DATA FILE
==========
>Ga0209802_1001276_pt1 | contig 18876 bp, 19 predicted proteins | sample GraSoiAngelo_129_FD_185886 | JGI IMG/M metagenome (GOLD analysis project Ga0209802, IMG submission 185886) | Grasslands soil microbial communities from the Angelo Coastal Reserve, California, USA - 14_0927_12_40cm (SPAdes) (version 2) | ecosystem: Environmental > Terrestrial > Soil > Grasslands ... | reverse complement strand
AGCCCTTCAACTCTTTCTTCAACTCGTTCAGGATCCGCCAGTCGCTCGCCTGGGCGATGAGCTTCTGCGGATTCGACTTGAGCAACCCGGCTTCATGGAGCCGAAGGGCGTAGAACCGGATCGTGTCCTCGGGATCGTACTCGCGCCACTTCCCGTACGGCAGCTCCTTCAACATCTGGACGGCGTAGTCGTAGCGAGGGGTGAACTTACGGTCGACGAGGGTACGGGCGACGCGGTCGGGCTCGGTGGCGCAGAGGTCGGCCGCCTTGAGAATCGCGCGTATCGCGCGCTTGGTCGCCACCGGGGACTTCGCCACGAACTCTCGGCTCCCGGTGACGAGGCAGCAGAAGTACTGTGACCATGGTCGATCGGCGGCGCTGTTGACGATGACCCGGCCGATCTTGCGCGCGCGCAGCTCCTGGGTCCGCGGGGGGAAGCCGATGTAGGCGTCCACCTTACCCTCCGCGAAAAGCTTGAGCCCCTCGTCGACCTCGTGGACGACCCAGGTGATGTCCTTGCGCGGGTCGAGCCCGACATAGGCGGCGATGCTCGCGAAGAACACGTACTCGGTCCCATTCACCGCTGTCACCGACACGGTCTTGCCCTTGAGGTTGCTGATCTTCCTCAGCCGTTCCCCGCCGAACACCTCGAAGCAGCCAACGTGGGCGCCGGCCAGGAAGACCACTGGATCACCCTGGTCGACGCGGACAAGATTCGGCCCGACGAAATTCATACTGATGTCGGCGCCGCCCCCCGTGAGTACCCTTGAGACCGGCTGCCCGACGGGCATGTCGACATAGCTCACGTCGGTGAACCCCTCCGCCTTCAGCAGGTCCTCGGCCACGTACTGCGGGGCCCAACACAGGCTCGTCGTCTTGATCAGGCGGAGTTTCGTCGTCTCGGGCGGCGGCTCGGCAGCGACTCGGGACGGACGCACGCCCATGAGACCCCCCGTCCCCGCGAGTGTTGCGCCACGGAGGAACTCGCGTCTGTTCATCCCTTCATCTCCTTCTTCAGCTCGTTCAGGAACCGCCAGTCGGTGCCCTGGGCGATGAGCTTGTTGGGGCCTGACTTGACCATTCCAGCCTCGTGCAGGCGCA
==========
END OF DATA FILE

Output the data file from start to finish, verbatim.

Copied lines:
>Ga0209802_1001276_pt1 | contig 18876 bp, 19 predicted proteins | sample GraSoiAngelo_129_FD_185886 | JGI IMG/M metagenome (GOLD analysis project Ga0209802, IMG submission 185886) | Grasslands soil microbial communities from the Angelo Coastal Reserve, California, USA - 14_0927_12_40cm (SPAdes) (version 2) | ecosystem: Environmental > Terrestrial > Soil > Grasslands ... | reverse complement strand
AGCCCTTCAACTCTTTCTTCAACTCGTTCAGGATCCGCCAGTCGCTCGCCTGGGCGATGAGCTTCTGCGGATTCGACTTGAGCAACCCGGCTTCATGGAGCCGAAGGGCGTAGAACCGGATCGTGTCCTCGGGATCGTACTCGCGCCACTTCCCGTACGGCAGCTCCTTCAACATCTGGACGGCGTAGTCGTAGCGAGGGGTGAACTTACGGTCGACGAGGGTACGGGCGACGCGGTCGGGCTCGGTGGCGCAGAGGTCGGCCGCCTTGAGAATCGCGCGTATCGCGCGCTTGGTCGCCACCGGGGACTTCGCCACGAACTCTCGGCTCCCGGTGACGAGGCAGCAGAAGTACTGTGACCATGGTCGATCGGCGGCGCTGTTGACGATGACCCGGCCGATCTTGCGCGCGCGCAGCTCCTGGGTCCGCGGGGGGAAGCCGATGTAGGCGTCCACCTTACCCTCCGCGAAAAGCTTGAGCCCCTCGTCGACCTCGTGGACGACCCAGGTGATGTCCTTGCGCGGGTCGAGCCCGACATAGGCGGCGATGCTCGCGAAGAACACGTACTCGGTCCCATTCACCGCTGTCACCGACACGGTCTTGCCCTTGAGGTTGCTGATCTTCCTCAGCCGTTCCCCGCCGAACACCTCGAAGCAGCCAACGTGGGCGCCGGCCAGGAAGACCACTGGATCACCCTGGTCGACGCGGACAAGATTCGGCCCGACGAAATTCATACTGATGTCGGCGCCGCCCCCCGTGAGTACCCTTGAGACCGGCTGCCCGACGGGCATGTCGACATAGCTCACGTCGGTGAACCCCTCCGCCTTCAGCAGGTCCTCGGCCACGTACTGCGGGGCCCAACACAGGCTCGTCGTCTTGATCAGGCGGAGTTTCGTCGTCTCGGGCGGCGGCTCGGCAGCGACTCGGGACGGACGCACGCCCATGAGACCCCCCGTCCCCGCGAGTGTTGCGCCACGGAGGAACTCGCGTCTGTTCATCCCTTCATCTCCTTCTTCAGCTCGTTCAGGAACCGCCAGTCGGTGCCCTGGGCGATGAGCTTGTTGGGGCCTGACTTGACCATTCCAGCCTCGTGCAGGCGCA